BOISE — Here in Idaho we love our lands. We also love our privacy. But what happens when those two interests are at odds?
Sweeping alpine forests, mountain ranges, wildlife, and access to endless recreation are all precious gems Idahoans treasure. Billionaire brothers Dan and Farris Wilks from Cisco, Texas, clearly treasure that too, as they are buying up massive amounts of private land across the state in Adams, Boise, Idaho and Valley counties.
But recently they put up sets of gates on a popular Forest Service road through their property just miles from Bogus Basin in the Boise National Forest. The gates are open, however the no trespassing signs may indicate otherwise.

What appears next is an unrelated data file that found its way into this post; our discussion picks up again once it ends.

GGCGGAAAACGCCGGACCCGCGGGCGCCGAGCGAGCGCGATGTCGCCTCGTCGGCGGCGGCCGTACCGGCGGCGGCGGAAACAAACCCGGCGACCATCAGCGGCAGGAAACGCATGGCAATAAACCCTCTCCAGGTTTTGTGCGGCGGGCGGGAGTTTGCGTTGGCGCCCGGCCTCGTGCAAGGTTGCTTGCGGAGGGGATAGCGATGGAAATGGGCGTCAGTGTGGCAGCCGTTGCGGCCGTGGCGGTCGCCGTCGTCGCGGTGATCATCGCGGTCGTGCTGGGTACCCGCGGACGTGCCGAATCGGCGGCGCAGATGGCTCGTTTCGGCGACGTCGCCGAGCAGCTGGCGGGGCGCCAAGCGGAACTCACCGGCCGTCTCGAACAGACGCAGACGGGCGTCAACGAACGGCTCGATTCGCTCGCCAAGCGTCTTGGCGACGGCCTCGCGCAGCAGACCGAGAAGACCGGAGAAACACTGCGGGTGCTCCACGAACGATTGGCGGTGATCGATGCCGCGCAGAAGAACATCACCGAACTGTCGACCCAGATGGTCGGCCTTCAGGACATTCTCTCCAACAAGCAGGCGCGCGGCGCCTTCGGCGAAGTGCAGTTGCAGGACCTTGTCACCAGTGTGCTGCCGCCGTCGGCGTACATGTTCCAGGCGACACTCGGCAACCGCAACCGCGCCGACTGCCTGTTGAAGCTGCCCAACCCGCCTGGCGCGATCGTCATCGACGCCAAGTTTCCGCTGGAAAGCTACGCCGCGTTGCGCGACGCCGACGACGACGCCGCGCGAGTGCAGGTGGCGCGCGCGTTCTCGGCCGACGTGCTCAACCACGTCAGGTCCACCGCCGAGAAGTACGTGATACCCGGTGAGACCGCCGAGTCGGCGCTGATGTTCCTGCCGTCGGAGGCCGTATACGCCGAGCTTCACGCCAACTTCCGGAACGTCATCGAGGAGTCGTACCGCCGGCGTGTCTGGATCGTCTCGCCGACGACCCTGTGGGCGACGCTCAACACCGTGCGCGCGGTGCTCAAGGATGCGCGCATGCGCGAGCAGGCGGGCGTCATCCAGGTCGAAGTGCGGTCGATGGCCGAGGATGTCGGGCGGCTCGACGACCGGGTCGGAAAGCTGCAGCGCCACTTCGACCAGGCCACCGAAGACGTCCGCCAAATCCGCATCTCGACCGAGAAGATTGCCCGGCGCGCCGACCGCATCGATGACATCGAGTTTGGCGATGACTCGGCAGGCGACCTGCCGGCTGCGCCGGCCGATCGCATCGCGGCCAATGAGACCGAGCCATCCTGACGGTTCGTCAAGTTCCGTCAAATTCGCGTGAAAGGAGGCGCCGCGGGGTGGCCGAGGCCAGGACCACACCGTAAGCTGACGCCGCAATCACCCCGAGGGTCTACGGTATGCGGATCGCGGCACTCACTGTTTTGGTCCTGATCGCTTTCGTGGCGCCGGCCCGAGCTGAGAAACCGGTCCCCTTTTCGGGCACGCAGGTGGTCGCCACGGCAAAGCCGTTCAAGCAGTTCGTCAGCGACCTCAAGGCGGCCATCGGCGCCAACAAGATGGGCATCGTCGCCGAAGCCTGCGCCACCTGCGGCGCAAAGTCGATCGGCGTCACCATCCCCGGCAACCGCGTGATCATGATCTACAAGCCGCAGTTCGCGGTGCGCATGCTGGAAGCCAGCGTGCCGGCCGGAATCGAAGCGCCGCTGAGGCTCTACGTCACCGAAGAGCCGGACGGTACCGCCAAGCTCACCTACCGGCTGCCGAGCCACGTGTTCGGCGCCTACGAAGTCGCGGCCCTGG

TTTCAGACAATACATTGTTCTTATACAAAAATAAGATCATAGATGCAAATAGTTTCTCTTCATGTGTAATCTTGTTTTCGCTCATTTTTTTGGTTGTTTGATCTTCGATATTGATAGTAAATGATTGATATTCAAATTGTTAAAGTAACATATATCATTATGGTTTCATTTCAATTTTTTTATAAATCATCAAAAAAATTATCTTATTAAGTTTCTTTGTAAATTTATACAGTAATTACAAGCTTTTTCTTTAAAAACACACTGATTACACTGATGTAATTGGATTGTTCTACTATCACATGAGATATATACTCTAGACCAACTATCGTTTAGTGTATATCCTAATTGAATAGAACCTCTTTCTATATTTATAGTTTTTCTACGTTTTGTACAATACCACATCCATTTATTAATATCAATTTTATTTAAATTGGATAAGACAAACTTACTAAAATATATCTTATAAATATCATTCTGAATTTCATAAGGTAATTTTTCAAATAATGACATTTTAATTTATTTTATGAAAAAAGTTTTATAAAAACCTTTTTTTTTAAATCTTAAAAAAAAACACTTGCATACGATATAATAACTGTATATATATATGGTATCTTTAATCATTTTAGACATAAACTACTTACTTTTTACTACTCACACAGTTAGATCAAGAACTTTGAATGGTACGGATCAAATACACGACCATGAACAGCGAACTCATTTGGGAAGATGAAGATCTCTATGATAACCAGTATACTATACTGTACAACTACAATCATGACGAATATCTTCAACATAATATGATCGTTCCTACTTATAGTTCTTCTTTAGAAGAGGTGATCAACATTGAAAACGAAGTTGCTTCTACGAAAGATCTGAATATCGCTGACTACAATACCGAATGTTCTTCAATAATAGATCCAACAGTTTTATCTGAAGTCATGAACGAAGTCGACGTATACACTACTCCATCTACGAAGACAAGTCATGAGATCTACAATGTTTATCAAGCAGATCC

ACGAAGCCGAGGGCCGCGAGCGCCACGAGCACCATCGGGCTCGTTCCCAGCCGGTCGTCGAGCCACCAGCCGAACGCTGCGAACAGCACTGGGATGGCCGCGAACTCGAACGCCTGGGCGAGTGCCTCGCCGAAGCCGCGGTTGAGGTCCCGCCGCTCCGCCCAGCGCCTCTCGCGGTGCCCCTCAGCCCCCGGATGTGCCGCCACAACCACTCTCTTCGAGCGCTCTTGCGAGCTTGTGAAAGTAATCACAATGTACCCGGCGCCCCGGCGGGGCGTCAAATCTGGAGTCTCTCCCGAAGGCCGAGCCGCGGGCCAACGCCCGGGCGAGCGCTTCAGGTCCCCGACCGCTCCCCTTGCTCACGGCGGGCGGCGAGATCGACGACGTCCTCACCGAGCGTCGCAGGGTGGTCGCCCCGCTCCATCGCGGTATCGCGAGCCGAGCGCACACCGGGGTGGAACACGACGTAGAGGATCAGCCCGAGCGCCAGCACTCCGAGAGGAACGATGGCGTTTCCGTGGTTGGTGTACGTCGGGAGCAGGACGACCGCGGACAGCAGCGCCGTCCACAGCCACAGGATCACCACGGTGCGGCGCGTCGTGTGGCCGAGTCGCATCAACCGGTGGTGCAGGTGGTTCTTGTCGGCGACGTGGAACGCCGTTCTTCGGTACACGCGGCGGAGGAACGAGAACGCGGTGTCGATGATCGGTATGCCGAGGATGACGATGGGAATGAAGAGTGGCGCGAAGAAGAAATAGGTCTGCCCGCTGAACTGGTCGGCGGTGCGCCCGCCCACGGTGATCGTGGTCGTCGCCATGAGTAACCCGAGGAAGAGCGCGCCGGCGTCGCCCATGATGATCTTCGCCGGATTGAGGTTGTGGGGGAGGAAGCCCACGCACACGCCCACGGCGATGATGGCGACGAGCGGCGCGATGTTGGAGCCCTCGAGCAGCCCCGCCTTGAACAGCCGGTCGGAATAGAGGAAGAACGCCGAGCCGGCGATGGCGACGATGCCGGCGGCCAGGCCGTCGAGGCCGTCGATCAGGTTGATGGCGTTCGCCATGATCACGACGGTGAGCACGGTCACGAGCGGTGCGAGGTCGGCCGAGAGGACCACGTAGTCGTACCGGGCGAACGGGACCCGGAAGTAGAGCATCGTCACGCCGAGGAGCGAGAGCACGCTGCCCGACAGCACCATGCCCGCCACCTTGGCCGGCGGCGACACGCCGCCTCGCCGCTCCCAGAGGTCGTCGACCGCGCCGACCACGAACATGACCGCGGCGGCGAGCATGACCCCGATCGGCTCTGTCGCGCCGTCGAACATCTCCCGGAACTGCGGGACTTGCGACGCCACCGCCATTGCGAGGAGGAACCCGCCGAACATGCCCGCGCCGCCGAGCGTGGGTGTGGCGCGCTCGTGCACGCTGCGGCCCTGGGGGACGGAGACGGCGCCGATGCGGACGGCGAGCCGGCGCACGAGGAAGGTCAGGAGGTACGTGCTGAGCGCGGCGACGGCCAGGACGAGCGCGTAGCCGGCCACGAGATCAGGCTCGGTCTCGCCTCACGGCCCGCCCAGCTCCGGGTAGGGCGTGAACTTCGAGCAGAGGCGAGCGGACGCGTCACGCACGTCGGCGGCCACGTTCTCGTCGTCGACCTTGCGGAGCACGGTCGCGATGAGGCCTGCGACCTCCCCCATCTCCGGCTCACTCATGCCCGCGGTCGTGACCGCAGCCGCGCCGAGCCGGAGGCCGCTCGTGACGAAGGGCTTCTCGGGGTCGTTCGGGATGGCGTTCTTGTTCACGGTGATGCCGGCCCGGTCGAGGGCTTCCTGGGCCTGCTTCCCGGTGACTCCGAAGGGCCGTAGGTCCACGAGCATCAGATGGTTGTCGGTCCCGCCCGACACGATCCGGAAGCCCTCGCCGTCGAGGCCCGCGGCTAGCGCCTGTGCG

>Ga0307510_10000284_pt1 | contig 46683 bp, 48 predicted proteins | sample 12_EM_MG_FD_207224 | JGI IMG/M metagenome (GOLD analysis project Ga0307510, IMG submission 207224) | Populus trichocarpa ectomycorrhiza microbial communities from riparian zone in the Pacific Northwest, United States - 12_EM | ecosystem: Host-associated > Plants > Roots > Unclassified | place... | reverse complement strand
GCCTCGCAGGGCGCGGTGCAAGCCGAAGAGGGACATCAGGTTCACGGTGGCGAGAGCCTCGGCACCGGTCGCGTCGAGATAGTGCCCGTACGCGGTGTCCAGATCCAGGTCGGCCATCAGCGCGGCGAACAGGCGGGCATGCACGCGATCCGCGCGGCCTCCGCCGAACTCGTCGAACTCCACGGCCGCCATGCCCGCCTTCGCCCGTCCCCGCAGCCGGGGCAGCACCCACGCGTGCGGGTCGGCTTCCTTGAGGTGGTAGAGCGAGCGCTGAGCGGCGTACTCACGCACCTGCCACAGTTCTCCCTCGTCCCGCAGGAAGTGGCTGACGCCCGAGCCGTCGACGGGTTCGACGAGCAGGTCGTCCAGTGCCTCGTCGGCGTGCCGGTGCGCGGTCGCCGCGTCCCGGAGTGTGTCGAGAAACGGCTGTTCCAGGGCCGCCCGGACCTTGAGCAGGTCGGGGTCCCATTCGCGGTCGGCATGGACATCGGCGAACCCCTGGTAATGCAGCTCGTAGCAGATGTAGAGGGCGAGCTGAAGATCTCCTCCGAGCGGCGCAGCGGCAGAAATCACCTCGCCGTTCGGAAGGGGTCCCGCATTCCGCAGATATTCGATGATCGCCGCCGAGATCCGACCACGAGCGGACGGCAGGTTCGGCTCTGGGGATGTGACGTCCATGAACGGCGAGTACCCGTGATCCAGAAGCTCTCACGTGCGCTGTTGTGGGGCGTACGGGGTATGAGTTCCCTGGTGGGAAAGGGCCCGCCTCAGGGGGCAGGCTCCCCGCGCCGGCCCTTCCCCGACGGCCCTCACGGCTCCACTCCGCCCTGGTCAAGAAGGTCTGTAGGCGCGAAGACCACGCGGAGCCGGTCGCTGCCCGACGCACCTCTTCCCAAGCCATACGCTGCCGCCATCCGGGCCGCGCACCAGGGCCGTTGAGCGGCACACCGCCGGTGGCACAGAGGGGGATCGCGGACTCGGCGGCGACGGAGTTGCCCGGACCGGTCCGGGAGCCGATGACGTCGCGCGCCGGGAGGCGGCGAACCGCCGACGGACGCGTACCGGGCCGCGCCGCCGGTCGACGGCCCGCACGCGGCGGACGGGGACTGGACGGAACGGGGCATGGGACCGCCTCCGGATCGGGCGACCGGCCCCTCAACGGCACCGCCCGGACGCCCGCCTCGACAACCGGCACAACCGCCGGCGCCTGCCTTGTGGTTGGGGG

Many Idahoans are up in arms. But whether you legally have access through there is up in the air right now.
Last year, we reported on very similar tension between the Wilks’ company, DF Development LLC, and outdoor enthusiasts in Valley County over access to a road amid the swath of private property.
Boise Ridge Road, National Forest System (NFS) road 374, is well known to locals in the Treasure Valley. But what many may not know is that as of recently, they will come across sets of gates and ‘No Trespassing’ signs at different points in the road.
“This is a lot bigger than just those gates on that specific road,” Idaho Wildlife Federation Executive Director Brian Brooks said, “I think it's no secret Idaho is for sale and we've got better property values than anywhere else. And we all live in this state because it's beautiful. And people are coming here.”